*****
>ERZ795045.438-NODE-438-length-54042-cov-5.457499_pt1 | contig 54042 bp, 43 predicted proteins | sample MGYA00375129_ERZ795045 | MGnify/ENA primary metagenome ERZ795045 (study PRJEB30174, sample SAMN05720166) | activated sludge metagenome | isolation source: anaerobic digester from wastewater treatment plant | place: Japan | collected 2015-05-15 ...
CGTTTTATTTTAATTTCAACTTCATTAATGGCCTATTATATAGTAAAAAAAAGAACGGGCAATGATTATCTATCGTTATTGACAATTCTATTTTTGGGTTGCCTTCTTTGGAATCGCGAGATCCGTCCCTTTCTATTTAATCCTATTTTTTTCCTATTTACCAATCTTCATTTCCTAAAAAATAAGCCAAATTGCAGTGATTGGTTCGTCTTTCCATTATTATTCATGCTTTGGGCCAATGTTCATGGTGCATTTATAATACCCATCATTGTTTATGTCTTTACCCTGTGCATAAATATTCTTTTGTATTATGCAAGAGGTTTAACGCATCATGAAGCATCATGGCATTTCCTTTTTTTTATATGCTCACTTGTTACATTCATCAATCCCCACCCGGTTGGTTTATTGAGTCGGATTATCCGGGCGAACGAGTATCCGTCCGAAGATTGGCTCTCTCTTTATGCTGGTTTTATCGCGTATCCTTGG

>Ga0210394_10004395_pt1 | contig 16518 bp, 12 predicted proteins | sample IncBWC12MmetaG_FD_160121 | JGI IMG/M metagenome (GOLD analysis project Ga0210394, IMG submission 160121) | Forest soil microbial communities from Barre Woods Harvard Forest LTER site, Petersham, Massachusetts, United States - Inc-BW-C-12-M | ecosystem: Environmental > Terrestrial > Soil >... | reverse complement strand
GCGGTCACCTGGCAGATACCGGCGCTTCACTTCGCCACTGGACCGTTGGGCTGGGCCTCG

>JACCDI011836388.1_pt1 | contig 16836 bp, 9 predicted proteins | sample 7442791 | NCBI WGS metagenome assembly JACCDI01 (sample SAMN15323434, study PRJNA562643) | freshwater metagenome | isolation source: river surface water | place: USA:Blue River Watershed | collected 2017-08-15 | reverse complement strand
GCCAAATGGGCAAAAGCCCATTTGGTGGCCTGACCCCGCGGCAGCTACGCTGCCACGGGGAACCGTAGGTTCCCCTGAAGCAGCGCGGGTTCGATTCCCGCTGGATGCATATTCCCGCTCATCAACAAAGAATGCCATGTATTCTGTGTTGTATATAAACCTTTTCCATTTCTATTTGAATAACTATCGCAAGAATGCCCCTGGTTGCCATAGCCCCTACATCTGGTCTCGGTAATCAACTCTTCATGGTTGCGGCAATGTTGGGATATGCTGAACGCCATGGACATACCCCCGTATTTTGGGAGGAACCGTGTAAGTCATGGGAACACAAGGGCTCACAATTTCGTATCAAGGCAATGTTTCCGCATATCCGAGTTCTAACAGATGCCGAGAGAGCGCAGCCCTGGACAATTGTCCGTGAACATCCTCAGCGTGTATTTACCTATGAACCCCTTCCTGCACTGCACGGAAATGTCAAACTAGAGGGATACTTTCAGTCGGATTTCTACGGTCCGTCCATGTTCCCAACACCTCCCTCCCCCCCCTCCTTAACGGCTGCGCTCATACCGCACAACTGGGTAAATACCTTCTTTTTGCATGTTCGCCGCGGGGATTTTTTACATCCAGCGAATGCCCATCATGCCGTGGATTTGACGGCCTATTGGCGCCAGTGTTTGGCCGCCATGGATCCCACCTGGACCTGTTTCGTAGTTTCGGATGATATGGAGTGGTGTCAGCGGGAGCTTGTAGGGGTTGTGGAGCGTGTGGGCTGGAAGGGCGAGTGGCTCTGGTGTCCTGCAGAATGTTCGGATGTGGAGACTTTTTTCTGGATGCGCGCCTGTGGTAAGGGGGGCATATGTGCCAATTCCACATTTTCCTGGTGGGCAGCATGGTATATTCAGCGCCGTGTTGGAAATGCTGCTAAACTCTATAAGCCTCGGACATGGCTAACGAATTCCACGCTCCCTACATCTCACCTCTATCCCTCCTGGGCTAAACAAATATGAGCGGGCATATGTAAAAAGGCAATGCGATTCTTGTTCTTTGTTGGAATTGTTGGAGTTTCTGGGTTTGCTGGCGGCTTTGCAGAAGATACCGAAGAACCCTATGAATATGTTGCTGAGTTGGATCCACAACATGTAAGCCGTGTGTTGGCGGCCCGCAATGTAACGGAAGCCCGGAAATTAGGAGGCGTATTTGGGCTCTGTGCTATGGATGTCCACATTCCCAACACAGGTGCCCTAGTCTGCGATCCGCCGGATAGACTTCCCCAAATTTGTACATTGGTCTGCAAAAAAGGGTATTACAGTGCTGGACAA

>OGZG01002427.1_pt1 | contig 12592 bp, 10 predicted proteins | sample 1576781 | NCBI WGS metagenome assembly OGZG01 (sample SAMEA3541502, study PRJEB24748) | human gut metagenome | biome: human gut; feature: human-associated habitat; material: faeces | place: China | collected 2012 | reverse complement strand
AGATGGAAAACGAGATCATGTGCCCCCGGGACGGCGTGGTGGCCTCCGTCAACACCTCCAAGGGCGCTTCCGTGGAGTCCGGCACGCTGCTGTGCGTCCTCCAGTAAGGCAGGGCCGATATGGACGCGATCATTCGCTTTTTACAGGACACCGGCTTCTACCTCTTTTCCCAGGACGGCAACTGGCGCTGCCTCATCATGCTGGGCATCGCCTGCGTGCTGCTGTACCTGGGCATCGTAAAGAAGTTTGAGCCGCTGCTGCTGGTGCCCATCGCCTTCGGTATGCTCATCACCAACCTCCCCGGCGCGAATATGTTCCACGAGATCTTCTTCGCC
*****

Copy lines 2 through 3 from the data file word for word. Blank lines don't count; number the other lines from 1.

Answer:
CGTTTTATTTTAATTTCAACTTCATTAATGGCCTATTATATAGTAAAAAAAAGAACGGGCAATGATTATCTATCGTTATTGACAATTCTATTTTTGGGTTGCCTTCTTTGGAATCGCGAGATCCGTCCCTTTCTATTTAATCCTATTTTTTTCCTATTTACCAATCTTCATTTCCTAAAAAATAAGCCAAATTGCAGTGATTGGTTCGTCTTTCCATTATTATTCATGCTTTGGGCCAATGTTCATGGTGCATTTATAATACCCATCATTGTTTATGTCTTTACCCTGTGCATAAATATTCTTTTGTATTATGCAAGAGGTTTAACGCATCATGAAGCATCATGGCATTTCCTTTTTTTTATATGCTCACTTGTTACATTCATCAATCCCCACCCGGTTGGTTTATTGAGTCGGATTATCCGGGCGAACGAGTATCCGTCCGAAGATTGGCTCTCTCTTTATGCTGGTTTTATCGCGTATCCTTGG

>Ga0210394_10004395_pt1 | contig 16518 bp, 12 predicted proteins | sample IncBWC12MmetaG_FD_160121 | JGI IMG/M metagenome (GOLD analysis project Ga0210394, IMG submission 160121) | Forest soil microbial communities from Barre Woods Harvard Forest LTER site, Petersham, Massachusetts, United States - Inc-BW-C-12-M | ecosystem: Environmental > Terrestrial > Soil >... | reverse complement strand